One Lump or Two, Amy Sillman
Joe Ledue writes for Art New England
As the title for a mid-career retrospective organized by the ICA, Boston, Amy Sillman: one lump or two, sounds cozy and whimsical, an art exhibition cast as a pleasant chat over tea. Then one recalls a similar question once was asked by Bugs Bunny before he delivered whacks to the head of the unsuspecting Pete Puma. Sillman’s own humor, delivered in a bemused, just-between-us tone, abounds in her art, particularly in the cartoons that punctuate the exhibition with running side-commentary.
Calling her goal “a rescue of gestural form from its bad ideology,” meaning the aesthetic and political boxes in which postwar American abstraction found itself, Sillman reinvigorates a beloved painterly mode by shrugging off its baggage. Her wit disarms expectations, allowing her to explore modernist form in a contemporary manner, invention flowing seemingly unfiltered from an endlessly turning mind and hand. “Painting is a physical thinking process to continue an interior dialogue,” Sillman writes, and the many joking asides in her drawings and paintings are only one level of conversation bubbling through her work. more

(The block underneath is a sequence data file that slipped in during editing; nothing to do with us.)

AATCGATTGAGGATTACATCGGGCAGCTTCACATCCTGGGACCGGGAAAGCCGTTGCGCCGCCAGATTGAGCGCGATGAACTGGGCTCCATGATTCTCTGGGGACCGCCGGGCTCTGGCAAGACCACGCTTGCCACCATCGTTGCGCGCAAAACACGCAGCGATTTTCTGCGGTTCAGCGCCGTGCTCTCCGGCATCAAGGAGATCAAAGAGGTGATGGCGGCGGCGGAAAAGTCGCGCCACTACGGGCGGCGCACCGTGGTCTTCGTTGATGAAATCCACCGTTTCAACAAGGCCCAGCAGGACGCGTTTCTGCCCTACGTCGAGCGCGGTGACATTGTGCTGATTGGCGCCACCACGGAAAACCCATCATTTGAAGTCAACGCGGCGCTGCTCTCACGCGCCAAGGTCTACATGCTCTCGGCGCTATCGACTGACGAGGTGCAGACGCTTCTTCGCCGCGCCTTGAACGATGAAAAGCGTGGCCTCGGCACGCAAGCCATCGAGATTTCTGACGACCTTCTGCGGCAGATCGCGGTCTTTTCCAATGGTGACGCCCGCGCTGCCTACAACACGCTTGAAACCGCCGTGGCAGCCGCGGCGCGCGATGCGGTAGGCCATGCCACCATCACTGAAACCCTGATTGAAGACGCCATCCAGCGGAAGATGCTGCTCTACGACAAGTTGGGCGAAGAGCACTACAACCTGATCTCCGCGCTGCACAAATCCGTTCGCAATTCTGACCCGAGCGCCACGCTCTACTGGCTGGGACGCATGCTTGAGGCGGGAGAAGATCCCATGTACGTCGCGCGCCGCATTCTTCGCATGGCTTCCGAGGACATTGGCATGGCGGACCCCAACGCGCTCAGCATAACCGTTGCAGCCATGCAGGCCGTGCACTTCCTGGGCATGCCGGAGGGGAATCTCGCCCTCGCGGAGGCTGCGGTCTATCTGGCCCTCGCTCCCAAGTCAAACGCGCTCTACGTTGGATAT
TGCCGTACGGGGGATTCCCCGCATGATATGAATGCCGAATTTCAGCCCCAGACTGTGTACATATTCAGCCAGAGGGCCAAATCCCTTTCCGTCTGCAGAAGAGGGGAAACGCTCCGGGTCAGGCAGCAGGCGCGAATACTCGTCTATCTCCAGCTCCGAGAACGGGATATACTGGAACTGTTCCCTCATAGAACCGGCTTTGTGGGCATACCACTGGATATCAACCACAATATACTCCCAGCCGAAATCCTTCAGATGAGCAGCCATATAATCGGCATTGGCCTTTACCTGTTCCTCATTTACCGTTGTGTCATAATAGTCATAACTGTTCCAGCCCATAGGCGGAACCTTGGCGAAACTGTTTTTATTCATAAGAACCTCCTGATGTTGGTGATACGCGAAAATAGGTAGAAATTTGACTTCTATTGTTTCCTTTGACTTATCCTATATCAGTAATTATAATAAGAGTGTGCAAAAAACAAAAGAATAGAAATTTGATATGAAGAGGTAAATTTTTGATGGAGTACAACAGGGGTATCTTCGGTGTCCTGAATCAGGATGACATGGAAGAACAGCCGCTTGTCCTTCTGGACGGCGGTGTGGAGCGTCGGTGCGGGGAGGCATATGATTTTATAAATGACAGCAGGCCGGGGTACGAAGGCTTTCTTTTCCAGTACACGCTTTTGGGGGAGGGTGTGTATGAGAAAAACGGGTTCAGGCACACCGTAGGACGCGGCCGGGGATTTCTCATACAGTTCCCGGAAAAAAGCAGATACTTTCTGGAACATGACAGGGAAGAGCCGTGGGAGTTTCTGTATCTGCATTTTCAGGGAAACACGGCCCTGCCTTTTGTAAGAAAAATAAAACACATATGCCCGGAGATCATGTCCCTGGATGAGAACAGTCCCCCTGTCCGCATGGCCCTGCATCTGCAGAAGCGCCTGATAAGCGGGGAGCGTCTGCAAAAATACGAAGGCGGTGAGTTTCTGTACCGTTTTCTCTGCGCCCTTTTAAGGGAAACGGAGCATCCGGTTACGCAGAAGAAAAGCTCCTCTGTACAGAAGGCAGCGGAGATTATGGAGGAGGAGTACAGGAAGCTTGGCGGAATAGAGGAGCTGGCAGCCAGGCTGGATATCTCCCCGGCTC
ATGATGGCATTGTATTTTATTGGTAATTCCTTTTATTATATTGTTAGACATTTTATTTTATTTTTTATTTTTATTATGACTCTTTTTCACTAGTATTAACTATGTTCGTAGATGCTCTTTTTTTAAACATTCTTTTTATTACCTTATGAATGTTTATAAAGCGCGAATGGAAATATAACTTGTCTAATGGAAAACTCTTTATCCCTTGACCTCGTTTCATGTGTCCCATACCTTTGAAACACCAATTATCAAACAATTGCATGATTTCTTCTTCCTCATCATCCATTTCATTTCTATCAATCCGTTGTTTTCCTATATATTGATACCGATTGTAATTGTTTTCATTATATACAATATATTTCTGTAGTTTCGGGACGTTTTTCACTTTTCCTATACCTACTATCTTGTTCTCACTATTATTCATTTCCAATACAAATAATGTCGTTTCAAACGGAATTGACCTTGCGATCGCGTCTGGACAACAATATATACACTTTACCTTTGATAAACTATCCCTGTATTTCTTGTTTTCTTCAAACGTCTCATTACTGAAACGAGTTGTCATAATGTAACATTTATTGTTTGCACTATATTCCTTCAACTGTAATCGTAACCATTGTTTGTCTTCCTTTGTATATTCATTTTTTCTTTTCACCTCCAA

|Amy Sillman, Unearth, 2003 Collection of Barbara Lee, Cambridge, MA, Photo: John Berens|
|Amy Sillman, A Phrase Guide for the Spring Art Season, poster, 2006|